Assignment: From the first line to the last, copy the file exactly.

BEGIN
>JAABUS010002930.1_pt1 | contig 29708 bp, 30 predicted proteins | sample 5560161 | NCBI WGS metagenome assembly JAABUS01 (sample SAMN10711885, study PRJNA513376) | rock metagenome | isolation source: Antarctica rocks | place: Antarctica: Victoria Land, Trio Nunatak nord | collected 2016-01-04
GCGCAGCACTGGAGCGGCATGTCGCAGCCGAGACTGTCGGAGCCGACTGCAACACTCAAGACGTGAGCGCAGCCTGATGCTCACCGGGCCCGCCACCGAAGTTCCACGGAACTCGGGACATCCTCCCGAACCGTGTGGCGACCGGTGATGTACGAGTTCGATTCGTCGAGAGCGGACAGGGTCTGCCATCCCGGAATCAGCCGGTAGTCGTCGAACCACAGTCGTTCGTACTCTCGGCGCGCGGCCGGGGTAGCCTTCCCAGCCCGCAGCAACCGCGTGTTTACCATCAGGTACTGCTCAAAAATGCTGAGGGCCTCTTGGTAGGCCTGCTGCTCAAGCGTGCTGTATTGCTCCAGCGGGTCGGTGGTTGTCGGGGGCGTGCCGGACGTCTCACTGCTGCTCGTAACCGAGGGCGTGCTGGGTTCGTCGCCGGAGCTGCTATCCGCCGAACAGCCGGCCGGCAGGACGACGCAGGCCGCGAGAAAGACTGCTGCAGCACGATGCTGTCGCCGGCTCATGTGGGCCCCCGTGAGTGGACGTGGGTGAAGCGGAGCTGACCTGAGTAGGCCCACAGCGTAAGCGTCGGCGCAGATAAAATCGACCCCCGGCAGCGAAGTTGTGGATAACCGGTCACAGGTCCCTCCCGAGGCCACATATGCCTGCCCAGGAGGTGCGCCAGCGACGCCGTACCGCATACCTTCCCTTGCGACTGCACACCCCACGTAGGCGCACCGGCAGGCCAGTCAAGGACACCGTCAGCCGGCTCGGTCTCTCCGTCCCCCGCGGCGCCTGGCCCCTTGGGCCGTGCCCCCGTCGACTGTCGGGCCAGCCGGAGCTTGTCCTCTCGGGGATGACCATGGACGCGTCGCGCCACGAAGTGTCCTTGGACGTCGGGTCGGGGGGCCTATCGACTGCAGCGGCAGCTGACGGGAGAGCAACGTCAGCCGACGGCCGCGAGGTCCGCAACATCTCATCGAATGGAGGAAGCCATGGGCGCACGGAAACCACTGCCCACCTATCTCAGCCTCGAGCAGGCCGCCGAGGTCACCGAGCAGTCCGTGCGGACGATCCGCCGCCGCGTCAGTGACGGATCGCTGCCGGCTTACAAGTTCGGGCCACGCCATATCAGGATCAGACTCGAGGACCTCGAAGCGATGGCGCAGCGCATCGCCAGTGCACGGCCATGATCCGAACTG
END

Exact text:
>JAABUS010002930.1_pt1 | contig 29708 bp, 30 predicted proteins | sample 5560161 | NCBI WGS metagenome assembly JAABUS01 (sample SAMN10711885, study PRJNA513376) | rock metagenome | isolation source: Antarctica rocks | place: Antarctica: Victoria Land, Trio Nunatak nord | collected 2016-01-04
GCGCAGCACTGGAGCGGCATGTCGCAGCCGAGACTGTCGGAGCCGACTGCAACACTCAAGACGTGAGCGCAGCCTGATGCTCACCGGGCCCGCCACCGAAGTTCCACGGAACTCGGGACATCCTCCCGAACCGTGTGGCGACCGGTGATGTACGAGTTCGATTCGTCGAGAGCGGACAGGGTCTGCCATCCCGGAATCAGCCGGTAGTCGTCGAACCACAGTCGTTCGTACTCTCGGCGCGCGGCCGGGGTAGCCTTCCCAGCCCGCAGCAACCGCGTGTTTACCATCAGGTACTGCTCAAAAATGCTGAGGGCCTCTTGGTAGGCCTGCTGCTCAAGCGTGCTGTATTGCTCCAGCGGGTCGGTGGTTGTCGGGGGCGTGCCGGACGTCTCACTGCTGCTCGTAACCGAGGGCGTGCTGGGTTCGTCGCCGGAGCTGCTATCCGCCGAACAGCCGGCCGGCAGGACGACGCAGGCCGCGAGAAAGACTGCTGCAGCACGATGCTGTCGCCGGCTCATGTGGGCCCCCGTGAGTGGACGTGGGTGAAGCGGAGCTGACCTGAGTAGGCCCACAGCGTAAGCGTCGGCGCAGATAAAATCGACCCCCGGCAGCGAAGTTGTGGATAACCGGTCACAGGTCCCTCCCGAGGCCACATATGCCTGCCCAGGAGGTGCGCCAGCGACGCCGTACCGCATACCTTCCCTTGCGACTGCACACCCCACGTAGGCGCACCGGCAGGCCAGTCAAGGACACCGTCAGCCGGCTCGGTCTCTCCGTCCCCCGCGGCGCCTGGCCCCTTGGGCCGTGCCCCCGTCGACTGTCGGGCCAGCCGGAGCTTGTCCTCTCGGGGATGACCATGGACGCGTCGCGCCACGAAGTGTCCTTGGACGTCGGGTCGGGGGGCCTATCGACTGCAGCGGCAGCTGACGGGAGAGCAACGTCAGCCGACGGCCGCGAGGTCCGCAACATCTCATCGAATGGAGGAAGCCATGGGCGCACGGAAACCACTGCCCACCTATCTCAGCCTCGAGCAGGCCGCCGAGGTCACCGAGCAGTCCGTGCGGACGATCCGCCGCCGCGTCAGTGACGGATCGCTGCCGGCTTACAAGTTCGGGCCACGCCATATCAGGATCAGACTCGAGGACCTCGAAGCGATGGCGCAGCGCATCGCCAGTGCACGGCCATGATCCGAACTG